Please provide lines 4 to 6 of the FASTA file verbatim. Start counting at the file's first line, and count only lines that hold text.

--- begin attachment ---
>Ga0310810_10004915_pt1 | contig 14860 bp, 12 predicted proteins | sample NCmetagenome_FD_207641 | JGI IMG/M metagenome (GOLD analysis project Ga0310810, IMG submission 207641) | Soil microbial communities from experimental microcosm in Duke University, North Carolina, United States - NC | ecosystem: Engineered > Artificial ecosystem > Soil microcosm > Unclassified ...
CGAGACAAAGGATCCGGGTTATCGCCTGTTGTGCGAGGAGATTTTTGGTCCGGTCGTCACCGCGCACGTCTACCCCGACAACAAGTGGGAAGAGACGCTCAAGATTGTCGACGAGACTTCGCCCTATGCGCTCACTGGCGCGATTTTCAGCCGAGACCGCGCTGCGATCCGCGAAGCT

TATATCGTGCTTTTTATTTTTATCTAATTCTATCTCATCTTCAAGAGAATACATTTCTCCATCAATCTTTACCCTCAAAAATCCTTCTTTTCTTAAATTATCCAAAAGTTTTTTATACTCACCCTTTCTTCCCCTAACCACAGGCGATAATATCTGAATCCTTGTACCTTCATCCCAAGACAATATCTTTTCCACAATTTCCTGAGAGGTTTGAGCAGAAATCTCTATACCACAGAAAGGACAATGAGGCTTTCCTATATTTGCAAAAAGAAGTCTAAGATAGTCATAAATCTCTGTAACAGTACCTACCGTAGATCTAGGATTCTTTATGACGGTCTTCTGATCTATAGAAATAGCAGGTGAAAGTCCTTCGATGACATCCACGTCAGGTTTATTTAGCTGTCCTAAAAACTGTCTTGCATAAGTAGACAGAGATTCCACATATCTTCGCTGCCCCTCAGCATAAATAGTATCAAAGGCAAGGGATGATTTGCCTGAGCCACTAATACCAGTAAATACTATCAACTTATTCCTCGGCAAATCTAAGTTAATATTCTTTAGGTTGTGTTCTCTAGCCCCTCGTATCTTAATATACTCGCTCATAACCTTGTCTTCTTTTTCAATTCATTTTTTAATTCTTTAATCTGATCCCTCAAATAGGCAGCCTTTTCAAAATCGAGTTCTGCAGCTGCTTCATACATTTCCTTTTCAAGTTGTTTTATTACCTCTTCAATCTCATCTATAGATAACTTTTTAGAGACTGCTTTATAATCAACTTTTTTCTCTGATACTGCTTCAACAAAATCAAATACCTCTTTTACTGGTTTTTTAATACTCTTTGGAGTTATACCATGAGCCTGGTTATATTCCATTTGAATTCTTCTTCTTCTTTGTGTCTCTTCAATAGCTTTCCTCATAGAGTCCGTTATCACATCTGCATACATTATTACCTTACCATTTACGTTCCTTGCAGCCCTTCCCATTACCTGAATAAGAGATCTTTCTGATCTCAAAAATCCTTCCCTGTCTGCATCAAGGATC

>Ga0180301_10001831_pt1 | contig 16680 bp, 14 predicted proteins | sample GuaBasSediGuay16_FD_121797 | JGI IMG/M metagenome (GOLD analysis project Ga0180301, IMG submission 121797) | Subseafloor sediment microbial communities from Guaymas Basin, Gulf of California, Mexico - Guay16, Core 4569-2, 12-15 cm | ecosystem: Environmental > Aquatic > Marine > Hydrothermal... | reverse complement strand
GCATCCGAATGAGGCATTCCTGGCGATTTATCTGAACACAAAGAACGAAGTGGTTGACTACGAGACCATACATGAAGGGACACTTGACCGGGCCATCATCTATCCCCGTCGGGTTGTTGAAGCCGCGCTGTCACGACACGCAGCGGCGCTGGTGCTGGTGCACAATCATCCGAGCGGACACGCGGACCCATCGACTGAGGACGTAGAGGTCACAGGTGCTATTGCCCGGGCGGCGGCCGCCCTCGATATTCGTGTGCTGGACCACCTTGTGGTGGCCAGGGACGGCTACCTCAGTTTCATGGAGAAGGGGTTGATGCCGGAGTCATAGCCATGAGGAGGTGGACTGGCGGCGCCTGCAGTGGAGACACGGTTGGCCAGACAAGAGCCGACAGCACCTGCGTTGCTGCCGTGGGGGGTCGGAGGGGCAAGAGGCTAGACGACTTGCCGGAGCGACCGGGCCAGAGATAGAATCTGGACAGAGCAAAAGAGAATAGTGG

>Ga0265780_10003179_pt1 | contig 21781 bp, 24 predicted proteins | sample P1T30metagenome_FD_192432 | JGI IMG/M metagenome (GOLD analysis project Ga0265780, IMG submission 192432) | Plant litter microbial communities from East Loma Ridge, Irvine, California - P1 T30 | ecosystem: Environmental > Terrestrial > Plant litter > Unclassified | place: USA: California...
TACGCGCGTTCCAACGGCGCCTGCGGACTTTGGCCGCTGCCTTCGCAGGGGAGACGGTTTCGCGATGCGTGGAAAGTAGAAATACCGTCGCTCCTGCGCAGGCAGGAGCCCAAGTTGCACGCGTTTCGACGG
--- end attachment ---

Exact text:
>Ga0180301_10001831_pt1 | contig 16680 bp, 14 predicted proteins | sample GuaBasSediGuay16_FD_121797 | JGI IMG/M metagenome (GOLD analysis project Ga0180301, IMG submission 121797) | Subseafloor sediment microbial communities from Guaymas Basin, Gulf of California, Mexico - Guay16, Core 4569-2, 12-15 cm | ecosystem: Environmental > Aquatic > Marine > Hydrothermal... | reverse complement strand
GCATCCGAATGAGGCATTCCTGGCGATTTATCTGAACACAAAGAACGAAGTGGTTGACTACGAGACCATACATGAAGGGACACTTGACCGGGCCATCATCTATCCCCGTCGGGTTGTTGAAGCCGCGCTGTCACGACACGCAGCGGCGCTGGTGCTGGTGCACAATCATCCGAGCGGACACGCGGACCCATCGACTGAGGACGTAGAGGTCACAGGTGCTATTGCCCGGGCGGCGGCCGCCCTCGATATTCGTGTGCTGGACCACCTTGTGGTGGCCAGGGACGGCTACCTCAGTTTCATGGAGAAGGGGTTGATGCCGGAGTCATAGCCATGAGGAGGTGGACTGGCGGCGCCTGCAGTGGAGACACGGTTGGCCAGACAAGAGCCGACAGCACCTGCGTTGCTGCCGTGGGGGGTCGGAGGGGCAAGAGGCTAGACGACTTGCCGGAGCGACCGGGCCAGAGATAGAATCTGGACAGAGCAAAAGAGAATAGTGG

>Ga0265780_10003179_pt1 | contig 21781 bp, 24 predicted proteins | sample P1T30metagenome_FD_192432 | JGI IMG/M metagenome (GOLD analysis project Ga0265780, IMG submission 192432) | Plant litter microbial communities from East Loma Ridge, Irvine, California - P1 T30 | ecosystem: Environmental > Terrestrial > Plant litter > Unclassified | place: USA: California...